Chappy talks thinly veiled allegory, and the parable of Grok in his reread of Robert Heinlein’s Stranger in a Strange Land
Friends, readers, Martians, I come not to praise Stranger in a Strange Land, but to wish it were a better book.
Because the notion of Grok deserves a better book.
Briefly, in a plot Robert Heinlein borrowed from the Jungle Book, a boy is raised in a completely alien culture—in this case actual aliens from Mars are involved—and later returned to humanity. His life becomes a kind of mirror for Heinlein to hold up to our culture so that we readers can see our foibles. Later it becomes a thinly veiled Christ story that isn’t even thinly veiled.
And what a wonderful beginning. Sure he’s kind of sexist. Okay, so he’s really sexist. But his women are better-than-average for the male-author of the 1960s. Or perhaps his woman is. Because it’s increasingly difficult to tell his women characters apart in this book. Later they even transmogrify into similar female archetypes.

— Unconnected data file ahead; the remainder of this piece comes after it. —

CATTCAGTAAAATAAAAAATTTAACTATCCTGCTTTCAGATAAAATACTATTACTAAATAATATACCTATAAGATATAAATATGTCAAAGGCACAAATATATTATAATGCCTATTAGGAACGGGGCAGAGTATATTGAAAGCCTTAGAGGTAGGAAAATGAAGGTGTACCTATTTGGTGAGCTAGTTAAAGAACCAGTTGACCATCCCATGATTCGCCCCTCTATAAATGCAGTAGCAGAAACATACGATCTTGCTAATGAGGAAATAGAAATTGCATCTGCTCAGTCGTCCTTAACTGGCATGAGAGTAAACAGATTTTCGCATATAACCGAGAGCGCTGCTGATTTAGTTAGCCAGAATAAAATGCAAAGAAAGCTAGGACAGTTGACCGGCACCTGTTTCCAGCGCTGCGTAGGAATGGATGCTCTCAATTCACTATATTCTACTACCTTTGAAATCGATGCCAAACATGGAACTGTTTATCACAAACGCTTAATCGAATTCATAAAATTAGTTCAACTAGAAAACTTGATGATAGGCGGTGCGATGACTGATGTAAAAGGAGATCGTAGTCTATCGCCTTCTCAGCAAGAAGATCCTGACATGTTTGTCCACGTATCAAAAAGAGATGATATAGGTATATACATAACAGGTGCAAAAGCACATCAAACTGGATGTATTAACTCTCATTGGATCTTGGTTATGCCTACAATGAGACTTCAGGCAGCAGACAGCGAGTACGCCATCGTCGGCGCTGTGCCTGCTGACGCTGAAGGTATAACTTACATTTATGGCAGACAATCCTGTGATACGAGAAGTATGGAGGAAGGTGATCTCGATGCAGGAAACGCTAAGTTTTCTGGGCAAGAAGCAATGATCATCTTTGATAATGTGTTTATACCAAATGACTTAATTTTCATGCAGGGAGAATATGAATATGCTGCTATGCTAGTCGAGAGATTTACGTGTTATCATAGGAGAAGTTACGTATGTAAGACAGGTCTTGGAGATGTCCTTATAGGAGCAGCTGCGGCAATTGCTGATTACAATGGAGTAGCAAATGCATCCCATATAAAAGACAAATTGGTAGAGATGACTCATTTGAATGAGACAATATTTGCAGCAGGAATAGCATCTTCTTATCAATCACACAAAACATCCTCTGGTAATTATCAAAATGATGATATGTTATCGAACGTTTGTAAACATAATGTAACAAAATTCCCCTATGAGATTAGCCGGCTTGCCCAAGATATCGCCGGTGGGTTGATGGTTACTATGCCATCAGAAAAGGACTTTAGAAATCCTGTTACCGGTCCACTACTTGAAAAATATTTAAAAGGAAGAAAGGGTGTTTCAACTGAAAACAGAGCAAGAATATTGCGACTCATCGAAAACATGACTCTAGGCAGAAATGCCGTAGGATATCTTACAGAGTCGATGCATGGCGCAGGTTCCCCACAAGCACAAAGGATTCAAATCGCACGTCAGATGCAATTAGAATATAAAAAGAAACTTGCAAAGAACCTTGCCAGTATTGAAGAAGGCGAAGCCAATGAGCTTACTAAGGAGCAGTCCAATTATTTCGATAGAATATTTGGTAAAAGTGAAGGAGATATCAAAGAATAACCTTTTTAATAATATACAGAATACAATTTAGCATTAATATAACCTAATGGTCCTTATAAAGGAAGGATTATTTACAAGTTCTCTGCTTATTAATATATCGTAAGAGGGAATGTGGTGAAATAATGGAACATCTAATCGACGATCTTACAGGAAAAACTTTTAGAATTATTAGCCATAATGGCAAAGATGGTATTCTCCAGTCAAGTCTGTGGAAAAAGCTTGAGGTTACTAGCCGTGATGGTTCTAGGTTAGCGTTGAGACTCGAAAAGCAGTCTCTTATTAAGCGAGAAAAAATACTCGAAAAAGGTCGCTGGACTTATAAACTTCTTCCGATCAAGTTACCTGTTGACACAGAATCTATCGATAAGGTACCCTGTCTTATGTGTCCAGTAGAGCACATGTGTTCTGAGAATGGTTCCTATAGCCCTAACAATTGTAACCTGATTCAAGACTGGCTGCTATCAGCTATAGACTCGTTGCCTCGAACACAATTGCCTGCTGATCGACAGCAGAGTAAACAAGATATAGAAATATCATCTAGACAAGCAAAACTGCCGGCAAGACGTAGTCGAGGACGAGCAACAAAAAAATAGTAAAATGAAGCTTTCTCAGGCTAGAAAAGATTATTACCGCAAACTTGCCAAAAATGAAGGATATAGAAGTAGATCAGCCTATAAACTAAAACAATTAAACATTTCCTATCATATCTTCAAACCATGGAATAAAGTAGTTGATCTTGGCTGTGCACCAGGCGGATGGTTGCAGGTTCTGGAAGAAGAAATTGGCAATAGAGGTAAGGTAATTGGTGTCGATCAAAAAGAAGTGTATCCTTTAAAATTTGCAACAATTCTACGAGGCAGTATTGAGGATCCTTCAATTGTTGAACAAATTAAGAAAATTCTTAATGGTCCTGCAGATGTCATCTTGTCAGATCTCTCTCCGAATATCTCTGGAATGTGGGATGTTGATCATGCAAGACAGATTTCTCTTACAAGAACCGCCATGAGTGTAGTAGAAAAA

But, it’s got a feel of adventure and the main character, Valentine Michael Smith, is endearing in the way that any fish out of water is. And then the book bogs down in a didactic screed where Heinlein’s voice is projected through one of the main characters (a grumpy old white-dude with all the right answers—go figure) and Heinlein’s philosophy of life is preached at the reader over and over.
Any real semblance of a plot is basically on hold for the second half of the book (or last two thirds if you read the unabridged version), while the author breaks the fourth wall to preach about religion and science and physics and humanity. As the book weakens as a story it grows as a philosophical argument.
In amongst this mess of a book, though, is this brilliant notion of Grok.